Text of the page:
I was looking through your website and I have yet to see a write up on TACOS EL GORDO. Check it out. It’s in National City.
My cousin Michael left me this comment on the site back in April. My first thought when I read it was, “Wow! I didn’t know Michael read gas•tron•o•my. Cool beans.” My second thought was, “What is Michael doing eating tacos in National City? Does his mother know?”
While back home in San Diego over Memorial Day weekend, Michael (right) introduced me to the glory of Tacos El Gordo. Michael fired up his mama’s Windstar on Sunday evening, and we drove all the way to National City for dinner. There’s a taquería on practically every corner where we live, so driving across town for some Mexican grub was kind of a big deal. Cousin Jimmy (left) came along for the good eats.
Michael’s first blissful encounter with Tacos El Gordo was in Rosarito, Baja California Mexico during his senior year of high school. Unaware that his favorite south of the border taquería had expanded to California, Michael was pleased to no end when he serendipitously stumbled upon one of their local locations while lost in National City.
The National City branch of Tacos El Gordo is located in a converted Pizza Hut. Trays are grabbed on the way in and all orders are placed at the front counter. After we received our 15+ made-fresh-to-order tacos, we headed to a booth in the back to pay for our loot.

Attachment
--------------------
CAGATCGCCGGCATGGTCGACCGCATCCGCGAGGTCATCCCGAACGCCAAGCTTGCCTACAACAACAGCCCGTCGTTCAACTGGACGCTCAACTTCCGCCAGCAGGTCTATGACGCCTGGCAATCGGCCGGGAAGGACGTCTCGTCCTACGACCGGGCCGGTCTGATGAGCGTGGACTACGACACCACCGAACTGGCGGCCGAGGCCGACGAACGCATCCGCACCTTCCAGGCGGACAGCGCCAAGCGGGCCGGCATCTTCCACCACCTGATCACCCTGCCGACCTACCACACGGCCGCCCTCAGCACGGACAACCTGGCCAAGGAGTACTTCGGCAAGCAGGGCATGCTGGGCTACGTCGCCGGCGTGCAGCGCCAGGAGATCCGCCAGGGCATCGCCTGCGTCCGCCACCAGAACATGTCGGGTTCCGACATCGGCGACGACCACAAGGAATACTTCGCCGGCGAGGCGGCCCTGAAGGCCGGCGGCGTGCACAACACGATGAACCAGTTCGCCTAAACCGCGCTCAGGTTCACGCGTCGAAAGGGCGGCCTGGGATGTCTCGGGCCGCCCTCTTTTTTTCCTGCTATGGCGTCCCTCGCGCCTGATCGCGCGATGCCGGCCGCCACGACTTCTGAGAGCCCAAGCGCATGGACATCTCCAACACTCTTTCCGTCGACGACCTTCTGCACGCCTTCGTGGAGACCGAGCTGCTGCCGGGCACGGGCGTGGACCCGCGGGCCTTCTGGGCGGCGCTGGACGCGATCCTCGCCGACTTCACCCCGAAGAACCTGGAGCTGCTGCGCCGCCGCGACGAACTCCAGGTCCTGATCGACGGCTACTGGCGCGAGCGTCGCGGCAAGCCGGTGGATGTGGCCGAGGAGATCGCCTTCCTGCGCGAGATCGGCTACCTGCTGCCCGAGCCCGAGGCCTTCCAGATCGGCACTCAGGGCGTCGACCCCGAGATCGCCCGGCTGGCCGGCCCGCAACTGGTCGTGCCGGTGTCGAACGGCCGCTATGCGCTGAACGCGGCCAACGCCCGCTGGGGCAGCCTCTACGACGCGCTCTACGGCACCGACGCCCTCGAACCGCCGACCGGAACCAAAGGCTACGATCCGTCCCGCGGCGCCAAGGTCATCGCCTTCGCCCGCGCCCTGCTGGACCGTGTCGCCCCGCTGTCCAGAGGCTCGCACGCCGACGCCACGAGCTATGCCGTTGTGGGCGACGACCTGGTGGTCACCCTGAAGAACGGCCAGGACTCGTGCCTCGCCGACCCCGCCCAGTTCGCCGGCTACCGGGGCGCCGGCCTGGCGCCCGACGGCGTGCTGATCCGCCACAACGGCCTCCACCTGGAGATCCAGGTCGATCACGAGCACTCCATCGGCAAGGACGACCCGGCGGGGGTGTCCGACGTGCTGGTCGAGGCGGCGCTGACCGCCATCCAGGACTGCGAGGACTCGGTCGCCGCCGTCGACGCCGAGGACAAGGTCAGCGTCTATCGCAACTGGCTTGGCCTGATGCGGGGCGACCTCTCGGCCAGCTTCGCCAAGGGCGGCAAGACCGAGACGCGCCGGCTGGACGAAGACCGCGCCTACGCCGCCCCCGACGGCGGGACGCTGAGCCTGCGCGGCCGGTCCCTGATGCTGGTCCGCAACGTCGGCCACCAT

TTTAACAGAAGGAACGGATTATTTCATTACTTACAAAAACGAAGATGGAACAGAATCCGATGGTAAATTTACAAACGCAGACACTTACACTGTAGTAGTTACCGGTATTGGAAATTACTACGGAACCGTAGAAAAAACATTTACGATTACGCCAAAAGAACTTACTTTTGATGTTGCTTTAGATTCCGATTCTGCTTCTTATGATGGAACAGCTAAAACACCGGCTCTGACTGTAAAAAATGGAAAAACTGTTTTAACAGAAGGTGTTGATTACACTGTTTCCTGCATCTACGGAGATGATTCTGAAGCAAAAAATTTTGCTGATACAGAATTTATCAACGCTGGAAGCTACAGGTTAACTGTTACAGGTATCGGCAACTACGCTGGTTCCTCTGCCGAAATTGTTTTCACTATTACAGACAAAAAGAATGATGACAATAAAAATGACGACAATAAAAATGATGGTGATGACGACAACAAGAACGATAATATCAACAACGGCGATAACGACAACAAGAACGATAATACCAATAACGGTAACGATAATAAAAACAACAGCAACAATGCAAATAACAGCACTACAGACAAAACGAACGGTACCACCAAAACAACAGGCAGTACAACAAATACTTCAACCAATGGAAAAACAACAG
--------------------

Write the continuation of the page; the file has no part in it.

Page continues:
Before settling down to dig in, I made a trip to the condiment bar for some radishes, lime wedges, and salsa. We also got a big ‘ol cup of horchata (cinnamon rice milk) to share.
First up, taco de lengua ($2.10). The cow tongue taco came with fresh onions and cilantro and a mild tomatillo salsa, and was held together by two hot-off-the-griddle corn tortillas. I was surprised by the tongue’s stewed short ribs-like texture. I was expecting a chewier meat like that of a pig’s tongue. Overall, a very hearty and well-rounded taco.
Next up was the taco de cabeza ($1.85). Similar to the tongue taco, the cow head taco contained fresh onions and cilantro, all wrapped in a corn tortilla. The cabeza was the richest tasting taco I’ve ever encountered. I would’ve never guessed that bovine head muscles were so slick.
Michael and Jimmy polished off five tacos de carne asada each ($2). The cubes of beef were smoky and plentiful.
The most amazing tacos of the evening were the tacos de adobada ($2), which were made of thin pork steaks skewered and overlapped on a trompo (vertical rotisserie) and flame-broiled. The collection of pink-hued adobada seasonings were really fabulous—a little spicy and a lot sweet. Although I didn’t get to confirm with the Spanish-speaking trompo master, I swore I tasted some star anise! The complete package of pork, cilantro, onions, sweet white sauce, and warm corn tortilla was fantstic.
A few hours after our Tacos El Gordo feast, Michael departed to San Francisco—The Land of Rice- and Bean-Laden Burritos—to wrap up his sophomore year of college. This meal should keep him going until he returns to the land of Tacos El Gordo for summer vacation.
Tacos El Gordo
1940 Highland Avenue
National City, CA 91950